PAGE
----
Audrea Fink: So awesome to hear. I love that. Speaking about creating a career that allows for your life, after you started these centers, your family and personal life shifted, and so life took Tami to LA, and you to Green Bay. So neither one of you are actually in Chicago anymore.
Audrea Fink: So how do you both manage this business from far away? Plus you have multiple centers in Chicago, and you’re no longer in Chicago. Talk to us about that a little.
Beth Heller: Yeah. Good thing is, we’ve been around for 16 years now, so a lot of Pulling Down the Moon is established, right? We’re doing what we’re doing. We continue, just because of the nature of the professionals that we have working for us, we continue to innovate, just because they’re the kind of people that stay at the forefront of their area of expertise. So that’s a wonderful thing.
Beth Heller: It’s very funny. Tami and I worked together for 12 years, and the exact same year, my husband came home and said, “I do not want to live in Chicago anymore. I want to move to Wisconsin. We need to be closer to my family.” And it’s the same exact year when Tami’s son got involved in the Disney Channel, and she had to move out to LA to be with him. And sometimes I just feel like this business … Talk about woo-woo. I feel like it is guided, because there’s no other way that that could have happened, yet again, without one of us feeling like we were stuck holding the bag. And you get to go to LA, or you get to move to Green Bay. Nope. It just, the way it happened. And we were blessed by having this amazing staff. I think it’s partially because the work we do at Pulling Down the Moon is so meaningful, to the people that work there. It is about … It’s not only about fertility for me. It’s also about the women themselves, because I learned so much about myself. I came into my own through my fertility journey, and that’s what I want Pulling Down the Moon to be for others, whatever the outcome might be.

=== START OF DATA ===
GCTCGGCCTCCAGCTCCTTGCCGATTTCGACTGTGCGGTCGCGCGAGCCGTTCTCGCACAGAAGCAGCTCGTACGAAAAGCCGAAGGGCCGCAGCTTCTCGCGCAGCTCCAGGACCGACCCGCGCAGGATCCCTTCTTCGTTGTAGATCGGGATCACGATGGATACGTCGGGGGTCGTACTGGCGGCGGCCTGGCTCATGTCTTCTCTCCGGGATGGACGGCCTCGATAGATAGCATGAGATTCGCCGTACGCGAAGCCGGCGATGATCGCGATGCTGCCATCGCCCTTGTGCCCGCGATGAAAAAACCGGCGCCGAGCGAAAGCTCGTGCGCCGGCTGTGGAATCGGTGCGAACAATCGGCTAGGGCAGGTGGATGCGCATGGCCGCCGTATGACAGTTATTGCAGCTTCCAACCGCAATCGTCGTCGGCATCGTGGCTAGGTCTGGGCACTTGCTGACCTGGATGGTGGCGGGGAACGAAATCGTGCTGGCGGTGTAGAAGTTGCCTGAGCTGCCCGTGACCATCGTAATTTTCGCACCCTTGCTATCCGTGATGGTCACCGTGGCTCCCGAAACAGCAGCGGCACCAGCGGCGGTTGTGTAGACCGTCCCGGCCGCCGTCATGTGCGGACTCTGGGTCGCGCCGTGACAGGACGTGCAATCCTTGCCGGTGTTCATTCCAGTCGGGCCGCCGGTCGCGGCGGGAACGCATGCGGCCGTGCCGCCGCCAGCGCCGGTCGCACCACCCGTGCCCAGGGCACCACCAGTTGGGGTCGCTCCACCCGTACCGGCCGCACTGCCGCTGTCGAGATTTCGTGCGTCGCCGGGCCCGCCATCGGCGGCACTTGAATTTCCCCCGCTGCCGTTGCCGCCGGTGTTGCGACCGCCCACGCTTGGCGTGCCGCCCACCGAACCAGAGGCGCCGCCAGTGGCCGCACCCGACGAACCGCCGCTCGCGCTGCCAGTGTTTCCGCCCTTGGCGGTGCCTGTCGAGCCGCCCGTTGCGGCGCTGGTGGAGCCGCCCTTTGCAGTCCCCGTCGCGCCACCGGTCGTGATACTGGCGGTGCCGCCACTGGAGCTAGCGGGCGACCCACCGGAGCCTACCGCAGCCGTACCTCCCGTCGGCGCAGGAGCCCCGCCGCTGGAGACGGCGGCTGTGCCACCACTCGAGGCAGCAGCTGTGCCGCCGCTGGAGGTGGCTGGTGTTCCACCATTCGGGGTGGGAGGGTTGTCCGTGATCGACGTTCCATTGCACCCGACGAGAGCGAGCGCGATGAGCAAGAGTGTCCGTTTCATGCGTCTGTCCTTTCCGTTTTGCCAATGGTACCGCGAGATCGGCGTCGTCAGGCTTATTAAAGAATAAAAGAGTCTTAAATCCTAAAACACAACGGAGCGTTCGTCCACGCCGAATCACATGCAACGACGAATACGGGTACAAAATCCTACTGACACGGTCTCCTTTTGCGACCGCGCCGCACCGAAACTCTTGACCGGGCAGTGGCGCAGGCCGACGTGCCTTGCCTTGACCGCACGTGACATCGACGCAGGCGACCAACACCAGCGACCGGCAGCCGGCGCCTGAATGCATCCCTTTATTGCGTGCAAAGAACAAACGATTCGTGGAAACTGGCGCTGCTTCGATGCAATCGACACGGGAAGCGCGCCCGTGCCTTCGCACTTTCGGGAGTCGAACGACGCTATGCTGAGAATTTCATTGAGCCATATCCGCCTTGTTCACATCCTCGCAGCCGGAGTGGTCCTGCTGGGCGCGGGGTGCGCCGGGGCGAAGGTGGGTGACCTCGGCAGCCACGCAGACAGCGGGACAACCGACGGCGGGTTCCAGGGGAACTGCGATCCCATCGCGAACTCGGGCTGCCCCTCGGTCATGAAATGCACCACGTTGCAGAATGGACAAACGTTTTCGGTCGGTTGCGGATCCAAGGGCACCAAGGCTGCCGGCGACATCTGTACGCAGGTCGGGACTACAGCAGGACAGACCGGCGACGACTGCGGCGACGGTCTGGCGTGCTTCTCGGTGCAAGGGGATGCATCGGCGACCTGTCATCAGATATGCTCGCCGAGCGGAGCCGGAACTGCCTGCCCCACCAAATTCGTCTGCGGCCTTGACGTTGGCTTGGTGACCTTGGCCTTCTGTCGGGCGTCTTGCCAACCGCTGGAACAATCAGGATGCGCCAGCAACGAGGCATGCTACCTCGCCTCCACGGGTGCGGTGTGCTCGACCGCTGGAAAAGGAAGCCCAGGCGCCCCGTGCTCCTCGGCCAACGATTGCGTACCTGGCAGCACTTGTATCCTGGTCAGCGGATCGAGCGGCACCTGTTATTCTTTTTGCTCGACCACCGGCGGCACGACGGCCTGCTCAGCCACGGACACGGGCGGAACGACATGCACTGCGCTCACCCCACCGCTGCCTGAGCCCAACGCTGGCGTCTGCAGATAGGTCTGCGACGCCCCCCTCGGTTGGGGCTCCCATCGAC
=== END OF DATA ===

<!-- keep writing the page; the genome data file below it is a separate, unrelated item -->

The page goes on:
Beth Heller: So that mission is so compelling that people wat to keep the place running, when we’re not there. And we’ve got things like Skype. We do leadership calls. We do Skype meetings. We can do everything just the way we’re doing this now, virtually.
Audrea Fink: I think if listeners take nothing away from this podcast but what you just said, is that you can create an environment that supports the people you work with and gets them fired up so that they continue the mission even if you’re not there. And-
Kathryn Janicek: Hear, hear.
Audrea Fink: That’s so beautiful.
Julie Holton: And the mission becomes their mission. When you have a team and everyone has ownership in that, that’s when the mission thrives.
Beth Heller: And I want to give a shout out to Kathryn, because she came in and she did a workshop with our team. And I think we’ve been very clear. We’ve all known in our heart why we are there. But that afternoon was really special. Kathryn really pushed us to identify our why, and we’ve gone back to that over and over again, and it’s something we knew but we hadn’t articulated, and now there’s just that power that whenever somebody comes, wants to get involved, it’s like, “Hey, this is our why, and if this isn’t your why, it’s probably not a good fit for you. If it’s your why, you’re gonna love it here, and you’re gonna be set for life.”